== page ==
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A study of 2,000 adults, who have been in a long-term relationship and gone through at least one break-up, revealed that listening to music is their preferred coping mechanism following a split.
And despite almost half of those polled saying they listen to sad music when heartbroken, break-up songs aren’t all melancholic.
More than four in ten opt for empowering and happy music, such as Gloria Gaynor’s “I Will Survive” and Taylor Swift’s “We Are Never Getting Back Together” – which also featured in the list, alongside Destiny’s Child’s “Survivor”.
The playlist was curated by eharmony, whose relationship expert Rachael Lloyd has unveiled the seven stages of a breakup – including disillusionment, doubt, denial, anger, relapse, acceptance, and happiness – and shared her tips about how to approach them in a healthy way.
She said: “Going through a breakup brings out all sorts of emotions all at once, which can be overwhelming.
“Other times we might go on autopilot and block out difficult feelings. Listening to music can help unlock them and allow us to grieve our losses properly.”
It also emerged a third of heartbroken women focus on self-care practices to get them through a breakup, while only a quarter of men do the same.
Letting loose on a big night out also appeared to be equally popular for 24 percent of singles.
Overall, men are least likely use any coping mechanisms (24 percent) – such as eating comfort food, watching sad rom-coms, or exercising – to recover from a broken heart, compared to women (19 percent).
Looking at their breakup history, the study revealed Brits have gone through an average of four breakups in their life, with the first one occurring at the age of 20.
And most of us believe five months is the right amount of time to wait before getting into a new relationship.
Going through a breakup brings out all sorts of emotions all at once, which can be overwhelming
Rachael Lloyd, relationship expert
Meanwhile, four in ten adults say the first breakup is the hardest – although they concede coming out of a long-term relationship never seems to get easier.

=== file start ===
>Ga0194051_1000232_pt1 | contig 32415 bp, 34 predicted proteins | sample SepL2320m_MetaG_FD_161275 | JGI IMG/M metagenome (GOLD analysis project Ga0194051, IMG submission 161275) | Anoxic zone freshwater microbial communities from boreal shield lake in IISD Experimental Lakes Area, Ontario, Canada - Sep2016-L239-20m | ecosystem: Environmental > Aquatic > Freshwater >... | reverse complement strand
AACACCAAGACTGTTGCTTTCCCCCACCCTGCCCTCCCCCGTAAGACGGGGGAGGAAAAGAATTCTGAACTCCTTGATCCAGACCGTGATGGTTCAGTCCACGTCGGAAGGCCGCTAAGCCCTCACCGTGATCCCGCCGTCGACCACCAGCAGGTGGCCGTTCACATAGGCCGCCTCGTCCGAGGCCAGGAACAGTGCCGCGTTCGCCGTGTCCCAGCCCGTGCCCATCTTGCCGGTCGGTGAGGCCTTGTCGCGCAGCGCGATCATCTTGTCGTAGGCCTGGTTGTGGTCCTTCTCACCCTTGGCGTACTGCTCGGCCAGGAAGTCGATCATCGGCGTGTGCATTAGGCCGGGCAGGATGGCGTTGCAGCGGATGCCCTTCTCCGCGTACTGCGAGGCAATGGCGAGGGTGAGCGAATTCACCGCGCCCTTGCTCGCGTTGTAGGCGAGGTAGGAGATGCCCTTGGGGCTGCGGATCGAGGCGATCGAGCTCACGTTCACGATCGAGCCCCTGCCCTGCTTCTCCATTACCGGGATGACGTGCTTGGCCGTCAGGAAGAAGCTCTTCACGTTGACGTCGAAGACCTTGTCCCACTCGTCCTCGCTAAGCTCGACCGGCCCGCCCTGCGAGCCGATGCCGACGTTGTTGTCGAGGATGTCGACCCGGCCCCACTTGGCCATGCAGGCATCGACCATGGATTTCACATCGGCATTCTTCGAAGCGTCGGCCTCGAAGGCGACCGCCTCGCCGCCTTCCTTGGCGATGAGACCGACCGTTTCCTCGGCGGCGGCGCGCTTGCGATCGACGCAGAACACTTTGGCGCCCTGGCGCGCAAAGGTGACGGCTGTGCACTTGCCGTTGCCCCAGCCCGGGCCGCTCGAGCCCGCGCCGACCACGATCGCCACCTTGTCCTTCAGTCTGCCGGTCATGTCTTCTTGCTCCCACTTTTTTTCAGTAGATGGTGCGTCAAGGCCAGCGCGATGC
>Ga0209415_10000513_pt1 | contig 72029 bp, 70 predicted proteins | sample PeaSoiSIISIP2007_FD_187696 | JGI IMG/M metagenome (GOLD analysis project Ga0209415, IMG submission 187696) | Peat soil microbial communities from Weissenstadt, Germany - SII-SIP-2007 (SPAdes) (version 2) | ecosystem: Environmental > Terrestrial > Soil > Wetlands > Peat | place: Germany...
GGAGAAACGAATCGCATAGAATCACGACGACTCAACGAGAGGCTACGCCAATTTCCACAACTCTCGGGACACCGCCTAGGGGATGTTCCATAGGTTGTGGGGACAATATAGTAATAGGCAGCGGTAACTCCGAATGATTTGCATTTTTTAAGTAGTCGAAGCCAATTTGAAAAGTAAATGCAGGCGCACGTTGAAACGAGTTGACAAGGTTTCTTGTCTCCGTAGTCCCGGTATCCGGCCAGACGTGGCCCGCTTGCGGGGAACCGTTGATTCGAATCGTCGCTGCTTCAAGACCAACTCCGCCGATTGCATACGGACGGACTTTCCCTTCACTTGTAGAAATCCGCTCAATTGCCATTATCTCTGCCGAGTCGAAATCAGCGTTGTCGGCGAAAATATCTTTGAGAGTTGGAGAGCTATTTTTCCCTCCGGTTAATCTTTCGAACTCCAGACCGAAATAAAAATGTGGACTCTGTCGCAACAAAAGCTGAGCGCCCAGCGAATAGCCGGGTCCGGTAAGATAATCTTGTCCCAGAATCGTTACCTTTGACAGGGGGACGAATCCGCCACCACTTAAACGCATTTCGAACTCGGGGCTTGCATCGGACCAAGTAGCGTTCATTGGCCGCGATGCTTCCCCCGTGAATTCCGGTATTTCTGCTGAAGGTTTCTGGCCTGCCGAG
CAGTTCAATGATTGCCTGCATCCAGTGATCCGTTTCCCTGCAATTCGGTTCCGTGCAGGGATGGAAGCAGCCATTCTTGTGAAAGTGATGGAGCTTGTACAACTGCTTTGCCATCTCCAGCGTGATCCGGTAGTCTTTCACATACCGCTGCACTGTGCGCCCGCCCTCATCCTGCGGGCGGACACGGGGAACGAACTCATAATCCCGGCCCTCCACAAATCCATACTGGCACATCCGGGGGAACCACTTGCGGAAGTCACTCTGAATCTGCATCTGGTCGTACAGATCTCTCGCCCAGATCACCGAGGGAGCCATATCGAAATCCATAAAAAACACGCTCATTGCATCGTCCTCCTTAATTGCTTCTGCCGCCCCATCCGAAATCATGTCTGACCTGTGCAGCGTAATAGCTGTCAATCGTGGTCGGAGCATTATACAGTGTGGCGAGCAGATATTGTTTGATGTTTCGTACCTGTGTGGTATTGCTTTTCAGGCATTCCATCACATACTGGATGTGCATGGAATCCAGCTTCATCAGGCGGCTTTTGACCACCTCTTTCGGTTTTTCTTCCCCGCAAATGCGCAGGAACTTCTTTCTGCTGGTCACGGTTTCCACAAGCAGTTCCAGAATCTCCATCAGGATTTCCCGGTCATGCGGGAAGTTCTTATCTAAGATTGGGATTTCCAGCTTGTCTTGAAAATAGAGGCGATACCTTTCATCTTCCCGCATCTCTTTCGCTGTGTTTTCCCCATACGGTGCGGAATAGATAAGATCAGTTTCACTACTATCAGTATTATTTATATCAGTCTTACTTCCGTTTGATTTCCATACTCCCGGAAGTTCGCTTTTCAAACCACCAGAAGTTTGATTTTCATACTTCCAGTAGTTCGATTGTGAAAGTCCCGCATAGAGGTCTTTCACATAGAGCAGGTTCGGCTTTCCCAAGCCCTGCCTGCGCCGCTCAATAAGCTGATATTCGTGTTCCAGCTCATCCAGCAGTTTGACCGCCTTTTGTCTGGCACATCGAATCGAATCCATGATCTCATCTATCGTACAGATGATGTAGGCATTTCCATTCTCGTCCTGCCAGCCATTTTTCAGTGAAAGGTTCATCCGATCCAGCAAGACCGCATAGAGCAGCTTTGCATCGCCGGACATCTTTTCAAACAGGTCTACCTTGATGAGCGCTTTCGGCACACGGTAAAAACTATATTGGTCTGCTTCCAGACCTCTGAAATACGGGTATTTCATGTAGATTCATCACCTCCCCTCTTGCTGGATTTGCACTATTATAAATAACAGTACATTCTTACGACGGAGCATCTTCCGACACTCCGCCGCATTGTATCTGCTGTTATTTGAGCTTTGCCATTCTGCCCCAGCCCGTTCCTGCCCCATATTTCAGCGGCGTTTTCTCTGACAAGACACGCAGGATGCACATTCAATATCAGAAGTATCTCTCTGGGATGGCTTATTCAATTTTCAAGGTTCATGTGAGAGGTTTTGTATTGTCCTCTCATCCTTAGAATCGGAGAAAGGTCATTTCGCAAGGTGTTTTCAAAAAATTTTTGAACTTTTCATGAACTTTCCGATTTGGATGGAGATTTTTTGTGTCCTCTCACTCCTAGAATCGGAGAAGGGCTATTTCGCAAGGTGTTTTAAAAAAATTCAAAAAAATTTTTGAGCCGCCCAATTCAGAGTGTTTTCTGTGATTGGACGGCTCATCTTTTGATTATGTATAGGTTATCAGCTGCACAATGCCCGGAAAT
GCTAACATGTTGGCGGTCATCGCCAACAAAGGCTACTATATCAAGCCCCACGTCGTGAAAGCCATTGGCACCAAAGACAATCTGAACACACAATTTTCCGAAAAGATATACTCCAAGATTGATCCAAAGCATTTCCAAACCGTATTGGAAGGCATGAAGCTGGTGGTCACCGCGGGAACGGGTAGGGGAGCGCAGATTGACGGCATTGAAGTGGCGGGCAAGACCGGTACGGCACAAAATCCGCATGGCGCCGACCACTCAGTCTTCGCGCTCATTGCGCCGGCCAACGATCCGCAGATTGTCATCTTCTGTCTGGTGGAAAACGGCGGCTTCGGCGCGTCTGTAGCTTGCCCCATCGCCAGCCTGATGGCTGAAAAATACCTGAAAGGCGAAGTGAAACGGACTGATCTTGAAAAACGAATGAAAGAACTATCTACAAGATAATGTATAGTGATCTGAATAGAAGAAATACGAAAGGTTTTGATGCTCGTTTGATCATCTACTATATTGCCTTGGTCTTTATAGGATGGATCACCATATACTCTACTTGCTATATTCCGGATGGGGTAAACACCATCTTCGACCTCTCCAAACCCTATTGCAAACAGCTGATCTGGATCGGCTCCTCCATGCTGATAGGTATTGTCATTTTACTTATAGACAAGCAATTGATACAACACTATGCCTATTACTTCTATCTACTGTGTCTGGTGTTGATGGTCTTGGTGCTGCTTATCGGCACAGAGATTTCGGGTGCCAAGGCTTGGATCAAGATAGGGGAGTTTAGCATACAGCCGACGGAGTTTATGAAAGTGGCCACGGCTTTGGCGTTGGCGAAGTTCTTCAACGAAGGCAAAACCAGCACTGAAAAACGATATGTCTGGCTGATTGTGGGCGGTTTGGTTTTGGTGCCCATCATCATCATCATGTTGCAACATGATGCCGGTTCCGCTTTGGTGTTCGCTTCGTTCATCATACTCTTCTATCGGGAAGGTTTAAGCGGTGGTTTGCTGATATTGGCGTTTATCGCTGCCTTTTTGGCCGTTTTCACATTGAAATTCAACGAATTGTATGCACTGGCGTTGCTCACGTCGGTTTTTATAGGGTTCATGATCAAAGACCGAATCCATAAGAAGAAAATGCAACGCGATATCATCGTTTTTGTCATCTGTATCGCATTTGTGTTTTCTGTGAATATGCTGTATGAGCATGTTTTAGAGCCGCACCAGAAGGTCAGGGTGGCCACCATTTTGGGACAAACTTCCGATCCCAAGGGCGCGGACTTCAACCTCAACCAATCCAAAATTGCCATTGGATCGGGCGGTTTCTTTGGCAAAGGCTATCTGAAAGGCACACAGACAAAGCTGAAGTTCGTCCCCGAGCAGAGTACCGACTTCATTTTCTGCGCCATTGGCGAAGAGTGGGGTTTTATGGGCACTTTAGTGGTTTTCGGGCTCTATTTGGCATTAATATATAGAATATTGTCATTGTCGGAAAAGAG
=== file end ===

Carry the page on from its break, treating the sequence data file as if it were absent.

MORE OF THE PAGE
Over half have been dumped in person, a third got dumped over text, and a quarter over the phone – while just under a fifth have simply been ghosted.
Rachael Lloyd added: “Going through a breakup is psychologically similar to grief, because you are losing someone who has played a big part in your life for a while.
“So, it’s not surprising we feel things like denial and anger before being able to move on.
“Unlike grief though, we can “relapse” with that person, which leads to all sorts of self-sabotaging habits. You have to learn to be kind to yourself while pushing through.”
The study, conducted via OnePoll, also found four in ten adults turn to their friends for relationship advice, while over a quarter go to their family.
But a third of men do not seek anyone’s help, compared to just over a quarter of women.
Interestingly, different generations also approach breakups from varied angles.
Younger people (aged 25 to 34) admit they will go to a relationship therapist or counsellor to work through a breakup – which mirrors positive cultural shifts around mental health.
Whereas more conservative 55-to-64 year-olds are far more likely to lean on their friends, and only a fraction (five percent) would be prepared to seek professional help.
But it turns out friends may not be our best counsellors either, as almost one in four received bad relationship advice from someone they know – increasing to more than four in ten in those aged 18 to 24.
Clichés like “there are plenty more fish in the sea” tend to do the rounds for the broken-hearted.
More than a third also admit their own experience has influenced the dating tips they’ve given someone else.
Rachael Lloyd said: “Most of us have a fairly subjective view when it comes to breakup advice, which is coloured by our own experiences with heartbreak. This isn’t always helpful, as each experience is unique.
“While we can help our friends recognise factors such as red flags, it’s also critical we don’t project ourselves into their story.
“If a loved one comes to you to discuss their relationship, resist the temptation to overshare about your own romantic traumas.”
It also emerged a bad breakup has prevented more than a quarter of respondents from getting into another relationship – affecting women (three in ten) more than men (two in ten).
Rachael Lloyd added: “A breakup should not be seen as just the conversation you have with your partner to end things.
“It is the entire period during which your body and mind process the pain before you can move on with your life.
“Accepting your emotions and reflecting on them allows you to grow as a person and go into the next relationship with perspective, rather than negative bias.”
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